More and more, local jurisdictions, counties, and states are shifting away from mass incarceration and focusing more on a health and healing approach. In order to do that in a manner that speaks to the needs of people who are most impacted by incarceration, their voices, their stories, and their experiences need to be at the center of the conversation.
A: D. Lee: The role of local government is to use their funding and power to benefit the public. It’s a grave disservice if the public isn’t informing how the funding should be used. Our communities are either not trusted to provide effective solutions or the solutions are underfunded. Instead, the government experiments on communities or creates their own ideas of what is best for our community. It’s time to shift that dynamic.
D. Zúñiga: More and more, local jurisdictions, counties, and states are shifting away from mass incarceration and focusing more on a health and healing approach. In order to do that in a manner that speaks to the needs of people who are most impacted by incarceration, their voices, their stories, and their experiences need to be at the center of the conversation. This is important to avoid replicating the systemic oppression and racism that our communities have felt for a long time.
Q: How has elevating people with lived experience to positions of leadership impacted the work of LA DHS?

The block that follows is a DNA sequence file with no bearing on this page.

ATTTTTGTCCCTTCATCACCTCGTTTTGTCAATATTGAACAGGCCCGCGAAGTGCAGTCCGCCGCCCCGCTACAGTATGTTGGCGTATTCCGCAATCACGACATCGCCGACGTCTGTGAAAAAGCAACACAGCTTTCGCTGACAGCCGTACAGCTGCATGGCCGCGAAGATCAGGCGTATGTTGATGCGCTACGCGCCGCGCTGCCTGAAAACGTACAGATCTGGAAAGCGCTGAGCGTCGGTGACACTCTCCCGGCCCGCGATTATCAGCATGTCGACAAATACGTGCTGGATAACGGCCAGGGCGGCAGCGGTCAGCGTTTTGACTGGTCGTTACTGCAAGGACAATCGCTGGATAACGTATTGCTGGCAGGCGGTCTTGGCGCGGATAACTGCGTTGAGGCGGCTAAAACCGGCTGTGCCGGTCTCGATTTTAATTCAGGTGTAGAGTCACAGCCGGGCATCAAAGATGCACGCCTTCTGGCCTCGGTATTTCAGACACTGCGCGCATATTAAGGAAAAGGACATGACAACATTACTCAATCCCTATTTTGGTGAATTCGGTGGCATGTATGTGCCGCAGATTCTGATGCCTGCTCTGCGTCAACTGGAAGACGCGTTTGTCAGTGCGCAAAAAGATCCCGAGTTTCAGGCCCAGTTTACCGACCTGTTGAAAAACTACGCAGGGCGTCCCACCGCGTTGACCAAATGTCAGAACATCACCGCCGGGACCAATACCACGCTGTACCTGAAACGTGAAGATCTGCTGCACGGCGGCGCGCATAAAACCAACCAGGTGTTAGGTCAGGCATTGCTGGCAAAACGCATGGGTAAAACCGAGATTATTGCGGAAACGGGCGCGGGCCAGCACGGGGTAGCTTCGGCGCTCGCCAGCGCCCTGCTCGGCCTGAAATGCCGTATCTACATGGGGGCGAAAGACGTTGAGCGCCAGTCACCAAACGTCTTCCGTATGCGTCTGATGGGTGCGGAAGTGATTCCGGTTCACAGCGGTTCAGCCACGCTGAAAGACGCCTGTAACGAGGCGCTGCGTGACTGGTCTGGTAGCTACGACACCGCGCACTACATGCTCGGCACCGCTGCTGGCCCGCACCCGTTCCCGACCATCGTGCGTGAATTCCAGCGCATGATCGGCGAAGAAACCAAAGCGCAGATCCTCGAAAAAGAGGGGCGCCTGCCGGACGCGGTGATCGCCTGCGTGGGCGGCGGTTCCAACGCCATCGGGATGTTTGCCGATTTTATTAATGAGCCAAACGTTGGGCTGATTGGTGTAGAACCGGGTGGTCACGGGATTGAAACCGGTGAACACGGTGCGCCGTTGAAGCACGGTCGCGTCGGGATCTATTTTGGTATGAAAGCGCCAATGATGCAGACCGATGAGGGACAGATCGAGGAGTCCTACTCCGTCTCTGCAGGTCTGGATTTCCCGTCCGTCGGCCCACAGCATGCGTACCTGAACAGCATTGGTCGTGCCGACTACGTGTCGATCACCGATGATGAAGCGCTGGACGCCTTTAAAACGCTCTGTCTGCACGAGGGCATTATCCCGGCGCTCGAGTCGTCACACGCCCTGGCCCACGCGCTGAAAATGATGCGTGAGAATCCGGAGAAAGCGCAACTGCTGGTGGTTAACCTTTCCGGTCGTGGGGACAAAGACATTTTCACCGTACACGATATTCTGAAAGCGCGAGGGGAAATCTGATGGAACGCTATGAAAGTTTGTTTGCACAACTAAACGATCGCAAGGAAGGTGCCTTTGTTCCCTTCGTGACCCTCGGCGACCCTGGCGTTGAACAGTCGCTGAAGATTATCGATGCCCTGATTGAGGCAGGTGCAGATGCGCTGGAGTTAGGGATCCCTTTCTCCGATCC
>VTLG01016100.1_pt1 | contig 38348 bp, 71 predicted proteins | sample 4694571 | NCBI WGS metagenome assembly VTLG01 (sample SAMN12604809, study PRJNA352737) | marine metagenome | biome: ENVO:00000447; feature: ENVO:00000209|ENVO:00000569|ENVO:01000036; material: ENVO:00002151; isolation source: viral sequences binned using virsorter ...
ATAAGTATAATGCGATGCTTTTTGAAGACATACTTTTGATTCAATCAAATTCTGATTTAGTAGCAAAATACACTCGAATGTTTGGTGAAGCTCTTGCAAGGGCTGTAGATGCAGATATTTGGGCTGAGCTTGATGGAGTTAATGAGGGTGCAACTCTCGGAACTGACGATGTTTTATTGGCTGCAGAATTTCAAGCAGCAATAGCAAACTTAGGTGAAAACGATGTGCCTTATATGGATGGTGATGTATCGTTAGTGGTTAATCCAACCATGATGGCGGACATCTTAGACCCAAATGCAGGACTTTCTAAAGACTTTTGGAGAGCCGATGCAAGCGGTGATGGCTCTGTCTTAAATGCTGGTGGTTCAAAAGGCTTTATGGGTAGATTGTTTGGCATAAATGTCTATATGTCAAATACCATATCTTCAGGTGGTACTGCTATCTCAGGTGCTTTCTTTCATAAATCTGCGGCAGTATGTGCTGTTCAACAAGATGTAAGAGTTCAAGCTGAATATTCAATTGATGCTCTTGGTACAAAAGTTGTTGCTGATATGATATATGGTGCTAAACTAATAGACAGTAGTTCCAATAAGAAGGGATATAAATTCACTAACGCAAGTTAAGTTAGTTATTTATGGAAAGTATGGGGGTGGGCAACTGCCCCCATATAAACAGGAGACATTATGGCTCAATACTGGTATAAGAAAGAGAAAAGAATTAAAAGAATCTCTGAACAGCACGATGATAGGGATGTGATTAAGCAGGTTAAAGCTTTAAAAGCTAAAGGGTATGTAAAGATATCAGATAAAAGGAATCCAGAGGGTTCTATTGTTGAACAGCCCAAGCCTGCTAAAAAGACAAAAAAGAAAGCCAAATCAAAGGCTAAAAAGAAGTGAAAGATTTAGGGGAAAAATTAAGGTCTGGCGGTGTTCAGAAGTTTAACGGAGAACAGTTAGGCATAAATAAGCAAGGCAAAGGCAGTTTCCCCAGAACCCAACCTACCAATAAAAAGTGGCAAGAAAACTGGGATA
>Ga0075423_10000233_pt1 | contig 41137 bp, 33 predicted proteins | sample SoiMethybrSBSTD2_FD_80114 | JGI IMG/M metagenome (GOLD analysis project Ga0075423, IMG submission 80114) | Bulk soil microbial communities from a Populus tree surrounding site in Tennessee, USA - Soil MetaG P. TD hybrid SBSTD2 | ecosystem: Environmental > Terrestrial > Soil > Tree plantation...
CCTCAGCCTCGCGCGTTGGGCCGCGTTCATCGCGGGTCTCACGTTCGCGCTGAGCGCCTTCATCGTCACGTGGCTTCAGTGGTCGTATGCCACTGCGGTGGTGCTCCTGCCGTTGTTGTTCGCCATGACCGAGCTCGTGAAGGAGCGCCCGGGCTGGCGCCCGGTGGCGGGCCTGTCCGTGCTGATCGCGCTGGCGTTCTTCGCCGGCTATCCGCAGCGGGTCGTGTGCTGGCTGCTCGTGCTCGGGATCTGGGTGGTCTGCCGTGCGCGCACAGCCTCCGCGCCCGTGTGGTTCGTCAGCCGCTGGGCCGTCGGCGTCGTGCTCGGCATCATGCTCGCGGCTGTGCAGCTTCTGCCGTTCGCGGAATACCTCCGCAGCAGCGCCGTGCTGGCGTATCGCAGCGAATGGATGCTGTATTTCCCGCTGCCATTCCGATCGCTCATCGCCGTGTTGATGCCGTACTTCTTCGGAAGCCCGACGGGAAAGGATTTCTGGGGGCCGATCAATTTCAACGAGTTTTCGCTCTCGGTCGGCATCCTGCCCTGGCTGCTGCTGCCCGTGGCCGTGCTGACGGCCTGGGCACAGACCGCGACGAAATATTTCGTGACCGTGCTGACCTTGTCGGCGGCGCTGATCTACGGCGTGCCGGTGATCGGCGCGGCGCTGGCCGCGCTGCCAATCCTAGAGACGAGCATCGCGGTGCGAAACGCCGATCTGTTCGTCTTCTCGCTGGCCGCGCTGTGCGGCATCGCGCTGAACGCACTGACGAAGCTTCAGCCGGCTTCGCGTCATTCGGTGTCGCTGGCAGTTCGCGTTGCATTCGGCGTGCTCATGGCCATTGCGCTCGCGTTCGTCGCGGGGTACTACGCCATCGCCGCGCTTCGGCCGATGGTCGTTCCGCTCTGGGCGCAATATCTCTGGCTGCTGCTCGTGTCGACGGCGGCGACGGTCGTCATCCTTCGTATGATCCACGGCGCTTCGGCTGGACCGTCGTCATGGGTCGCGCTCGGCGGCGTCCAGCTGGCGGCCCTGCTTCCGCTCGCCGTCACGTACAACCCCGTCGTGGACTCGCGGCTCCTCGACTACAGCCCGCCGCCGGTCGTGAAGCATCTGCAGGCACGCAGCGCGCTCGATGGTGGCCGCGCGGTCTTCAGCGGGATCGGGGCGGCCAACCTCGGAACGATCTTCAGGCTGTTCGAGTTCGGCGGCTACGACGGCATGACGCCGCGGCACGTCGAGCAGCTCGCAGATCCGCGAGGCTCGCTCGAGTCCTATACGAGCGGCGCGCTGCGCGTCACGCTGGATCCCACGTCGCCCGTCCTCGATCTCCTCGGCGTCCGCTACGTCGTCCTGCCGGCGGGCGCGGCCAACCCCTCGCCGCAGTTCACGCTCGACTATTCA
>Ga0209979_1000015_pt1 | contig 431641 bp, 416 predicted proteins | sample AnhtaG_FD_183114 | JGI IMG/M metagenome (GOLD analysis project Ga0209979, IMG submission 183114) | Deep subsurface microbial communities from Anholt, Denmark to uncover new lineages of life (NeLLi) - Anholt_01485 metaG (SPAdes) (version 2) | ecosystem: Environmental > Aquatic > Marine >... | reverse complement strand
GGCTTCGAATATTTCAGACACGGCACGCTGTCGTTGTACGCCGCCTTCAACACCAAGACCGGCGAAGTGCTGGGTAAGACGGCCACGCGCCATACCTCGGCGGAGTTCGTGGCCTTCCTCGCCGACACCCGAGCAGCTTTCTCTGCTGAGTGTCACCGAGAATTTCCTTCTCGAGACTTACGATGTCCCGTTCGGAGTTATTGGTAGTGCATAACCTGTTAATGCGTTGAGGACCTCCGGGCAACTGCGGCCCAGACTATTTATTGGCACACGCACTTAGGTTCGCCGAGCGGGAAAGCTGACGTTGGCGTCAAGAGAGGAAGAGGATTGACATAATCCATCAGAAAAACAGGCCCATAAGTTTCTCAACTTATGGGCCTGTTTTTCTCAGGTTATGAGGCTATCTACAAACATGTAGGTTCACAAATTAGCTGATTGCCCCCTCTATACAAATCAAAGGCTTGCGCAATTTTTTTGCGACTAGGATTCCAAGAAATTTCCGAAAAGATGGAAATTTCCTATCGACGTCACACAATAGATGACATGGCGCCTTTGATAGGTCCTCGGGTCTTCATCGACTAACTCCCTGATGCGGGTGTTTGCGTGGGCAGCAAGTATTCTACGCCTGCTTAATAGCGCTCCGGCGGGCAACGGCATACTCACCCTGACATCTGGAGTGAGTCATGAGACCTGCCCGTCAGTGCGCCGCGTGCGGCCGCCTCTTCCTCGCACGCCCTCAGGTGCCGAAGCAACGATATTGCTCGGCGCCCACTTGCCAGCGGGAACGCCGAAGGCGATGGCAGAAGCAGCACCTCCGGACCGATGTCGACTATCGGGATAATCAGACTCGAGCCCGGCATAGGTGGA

It’s not just about hiring people like us into these positions, it’s about the whole continuum of what you do when you create this workforce. It’s about supporting us, mentoring us, protecting our leadership, and ensuring that we’re being compensated for our labor.
A: D. Zúñiga: Folks like Diamond and I were put in this particular leadership position to imagine different systems, rather than trying to reform our broken system, and without us, the RHAC wouldn’t have been possible. Since we were hired, we have been able to use human-centered language, create a consensus-building lived experience approach, and elevate voices most impacted when developing the Alternatives to Incarceration Roadmap. Additionally, it’s not just about hiring people like us into these positions, it’s about the whole continuum of what you do when you create this workforce. It’s about supporting us, mentoring us, protecting our leadership, and ensuring that we’re being compensated for our labor.